My ingenious kinsman, Mr. Humphrey Wagstaff, uses to say, “The life of man is too short for a story-teller.". Methusalem might be half an hour in telling what o'clock it was; but as for us postdiluvians, we ought to do every thing in haste; and in our speeches, as well as actions, remember that our time is short. A man that talks for a quarter of an hour together in company, if I meet him frequently, takes up a great part of my span. A quarter of an hour may be reckoned the eightand-fortieth part of a day, a day the three hundred and sixtieth part of a year, and a year the threescore and tenth part of life. By this moral arithmetic, supposing a man to be in the talking world one third part of the day, whoever gives another a quarter of an hour's hearing, makes him a sacrifice of more than the four hundred thousandth part of his conversible life.
i I would establish but one great general rule to be observed in all conversation, which is this, That men should not talk to please themselves, but those that hear them. This would make them con
sider, whether what they speak be worth hearing; whether there be either witor sense in what they are about to say; and whether it be adapted to the time when, the place where, and the person to whom' it is spoken. :
For the utter extirpation of these orators and story-tellers, which I look upon as very great pests of society, I have invented a watch, which divides the minutes into twelve parts, after the same manner that the ordinary watches are divided into hours; and will endeavour to get a patent, which shall oblige every club or company to provide themselves with one of these watches, (that shall lie upon the table as an hour-glass is often placed near the pulpit,) to measure out the length of a discourse.
I shall be willing to allow a man one round of my watch; that is, a whole minute to speak in; but if he exceeds that time, it shall be lawful for any
of the company to look upon the watch, or to call him down to order.
Provided, however, that if any one can make it appear he is túrned of threescore, he may take two, or, if he pleases, three rounds of the watch without giving offence. Provided also, that this rule bez not construed to extend to the fair sex, who shall still be'at liberty to talk by the ordinary watch that is now in use. I would likewise earnestly recom-3 mend this little automaton, which may be easily carried in tlie pocket without any incumbrance, to all such as are troubled with this infirmity of speech, that, upon pulling out their watches, theys may have frequent occasion to consider what they are doing, and by that means cut the thread of their story short, and hurry to a conclusion, il shall only add, that this watch, with a paper ofi directions how to use it, is sold at Charles Lillie's.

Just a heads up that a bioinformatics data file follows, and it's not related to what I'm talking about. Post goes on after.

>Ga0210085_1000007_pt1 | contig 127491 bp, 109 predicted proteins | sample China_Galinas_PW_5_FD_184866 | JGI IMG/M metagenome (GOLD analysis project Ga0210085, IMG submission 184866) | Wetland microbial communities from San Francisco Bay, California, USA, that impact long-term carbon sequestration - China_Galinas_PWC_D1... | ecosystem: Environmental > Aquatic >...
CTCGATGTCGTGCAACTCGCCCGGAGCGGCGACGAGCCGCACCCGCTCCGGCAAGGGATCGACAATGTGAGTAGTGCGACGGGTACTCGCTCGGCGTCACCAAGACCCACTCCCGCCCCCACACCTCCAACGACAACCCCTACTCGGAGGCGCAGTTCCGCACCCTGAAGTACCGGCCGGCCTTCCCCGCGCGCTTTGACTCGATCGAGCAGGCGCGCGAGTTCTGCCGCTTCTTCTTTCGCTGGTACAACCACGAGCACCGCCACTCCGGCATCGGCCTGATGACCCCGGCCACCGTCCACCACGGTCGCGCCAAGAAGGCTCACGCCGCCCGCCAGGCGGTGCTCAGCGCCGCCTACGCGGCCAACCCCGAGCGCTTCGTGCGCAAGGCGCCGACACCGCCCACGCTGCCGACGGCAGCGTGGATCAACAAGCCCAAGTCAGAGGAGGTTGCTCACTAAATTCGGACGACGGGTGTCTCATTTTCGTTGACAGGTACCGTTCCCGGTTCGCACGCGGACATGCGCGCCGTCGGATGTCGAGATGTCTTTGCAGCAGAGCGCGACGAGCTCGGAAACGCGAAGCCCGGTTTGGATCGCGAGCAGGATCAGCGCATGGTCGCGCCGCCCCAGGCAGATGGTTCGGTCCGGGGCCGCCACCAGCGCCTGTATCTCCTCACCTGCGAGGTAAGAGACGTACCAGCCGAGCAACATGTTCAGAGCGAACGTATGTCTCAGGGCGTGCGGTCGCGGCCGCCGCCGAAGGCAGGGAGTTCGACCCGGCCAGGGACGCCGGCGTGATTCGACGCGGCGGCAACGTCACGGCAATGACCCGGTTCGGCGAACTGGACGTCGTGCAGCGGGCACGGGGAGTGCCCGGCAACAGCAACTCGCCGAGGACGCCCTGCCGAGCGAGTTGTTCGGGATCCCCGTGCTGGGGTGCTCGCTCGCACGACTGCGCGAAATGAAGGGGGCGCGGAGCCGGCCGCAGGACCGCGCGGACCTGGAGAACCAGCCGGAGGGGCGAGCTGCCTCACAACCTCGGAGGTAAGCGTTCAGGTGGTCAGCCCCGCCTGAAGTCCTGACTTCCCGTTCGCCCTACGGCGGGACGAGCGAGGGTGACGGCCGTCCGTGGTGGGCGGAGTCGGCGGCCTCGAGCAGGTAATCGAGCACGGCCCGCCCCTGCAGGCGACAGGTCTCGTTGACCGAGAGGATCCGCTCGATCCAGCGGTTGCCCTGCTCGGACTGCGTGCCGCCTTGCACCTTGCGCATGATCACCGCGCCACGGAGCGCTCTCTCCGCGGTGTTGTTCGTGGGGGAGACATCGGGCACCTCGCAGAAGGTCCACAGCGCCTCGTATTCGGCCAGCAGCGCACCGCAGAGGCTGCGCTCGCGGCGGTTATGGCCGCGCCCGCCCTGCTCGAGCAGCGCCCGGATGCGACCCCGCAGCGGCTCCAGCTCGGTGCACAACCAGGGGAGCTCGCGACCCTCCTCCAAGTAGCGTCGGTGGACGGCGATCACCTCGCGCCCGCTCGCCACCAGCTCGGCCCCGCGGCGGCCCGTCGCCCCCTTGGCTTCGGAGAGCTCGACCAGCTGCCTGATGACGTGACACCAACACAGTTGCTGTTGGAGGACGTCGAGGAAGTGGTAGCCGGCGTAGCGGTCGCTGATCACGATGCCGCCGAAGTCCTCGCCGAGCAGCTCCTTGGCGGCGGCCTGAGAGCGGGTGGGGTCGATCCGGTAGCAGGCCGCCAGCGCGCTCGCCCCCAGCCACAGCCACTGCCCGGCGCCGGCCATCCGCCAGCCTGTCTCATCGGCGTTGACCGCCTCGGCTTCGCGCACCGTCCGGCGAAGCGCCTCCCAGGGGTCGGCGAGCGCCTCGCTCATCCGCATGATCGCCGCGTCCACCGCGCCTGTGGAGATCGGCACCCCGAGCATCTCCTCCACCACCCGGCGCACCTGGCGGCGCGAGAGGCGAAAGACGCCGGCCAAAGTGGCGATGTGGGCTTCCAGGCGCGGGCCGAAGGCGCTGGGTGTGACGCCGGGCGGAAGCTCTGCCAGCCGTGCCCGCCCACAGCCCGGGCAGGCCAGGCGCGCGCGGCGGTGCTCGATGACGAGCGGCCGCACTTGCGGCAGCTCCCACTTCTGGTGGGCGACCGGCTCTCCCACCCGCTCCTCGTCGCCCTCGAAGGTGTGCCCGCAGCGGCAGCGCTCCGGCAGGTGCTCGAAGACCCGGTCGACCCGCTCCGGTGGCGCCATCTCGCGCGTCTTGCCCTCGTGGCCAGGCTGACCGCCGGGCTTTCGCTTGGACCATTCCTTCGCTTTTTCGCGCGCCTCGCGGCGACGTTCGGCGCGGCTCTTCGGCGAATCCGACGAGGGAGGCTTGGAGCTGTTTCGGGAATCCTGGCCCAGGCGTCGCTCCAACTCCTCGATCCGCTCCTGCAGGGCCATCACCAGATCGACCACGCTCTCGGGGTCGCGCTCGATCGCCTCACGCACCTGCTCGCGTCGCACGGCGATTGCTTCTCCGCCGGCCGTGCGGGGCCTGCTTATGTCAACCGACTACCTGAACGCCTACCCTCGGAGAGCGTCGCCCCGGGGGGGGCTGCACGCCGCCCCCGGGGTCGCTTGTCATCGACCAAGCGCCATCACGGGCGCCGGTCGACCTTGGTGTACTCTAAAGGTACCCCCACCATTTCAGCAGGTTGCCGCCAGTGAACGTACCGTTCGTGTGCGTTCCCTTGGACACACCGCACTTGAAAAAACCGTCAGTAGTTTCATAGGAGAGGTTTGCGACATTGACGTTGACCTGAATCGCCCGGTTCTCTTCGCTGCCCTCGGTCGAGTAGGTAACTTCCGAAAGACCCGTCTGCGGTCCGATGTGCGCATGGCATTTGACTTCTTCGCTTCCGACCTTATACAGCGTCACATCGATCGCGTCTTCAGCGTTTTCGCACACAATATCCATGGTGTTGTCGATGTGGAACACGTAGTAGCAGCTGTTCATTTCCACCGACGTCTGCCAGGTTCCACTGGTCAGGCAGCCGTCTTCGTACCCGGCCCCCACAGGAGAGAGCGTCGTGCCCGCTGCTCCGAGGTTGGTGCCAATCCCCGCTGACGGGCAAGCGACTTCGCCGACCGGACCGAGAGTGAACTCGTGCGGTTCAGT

I am afraid, a Tatler will be thought a very improper paper to censure this humour of being talkative; but I would have my readers know, that there is a great difference between tattle and loquacity; as I shall show at large in a following lucubration, it being my design to throw away a candle upon that subject, in order to explain the whole art of tattling in all its branches and sub-divisions.
No. 265. TUESDAY, DECEMBER 19, 1710.
Arbiter hic igitur factus de lite jocosa.
Continuation of the Journal of the Court of
Honour, &c. As soon as the court was sat, the ladies of the bench presented, according to order, a table of all the laws now in force, relating to visits, and visiting-days, methodically digested under their respective heads, which the censor ordered to be laid upon the table, and afterwards proceeded upon the business of the day.
Henry Heedless, Esq. was indicted by Colonel Touchy, of her Majesty's trained-bands, upon an action of assault and battery : for that he, the said Mr. Heedless, having espied a feather upon the shoulder of the said colonel, struck it off gently with the end of a walking-staff, value three-pence. It appeared that the prosecutor did not think himself injured till a few days after the aforesaid blow was given him; but that having ruminated with him. self for several days, and conferred upon it with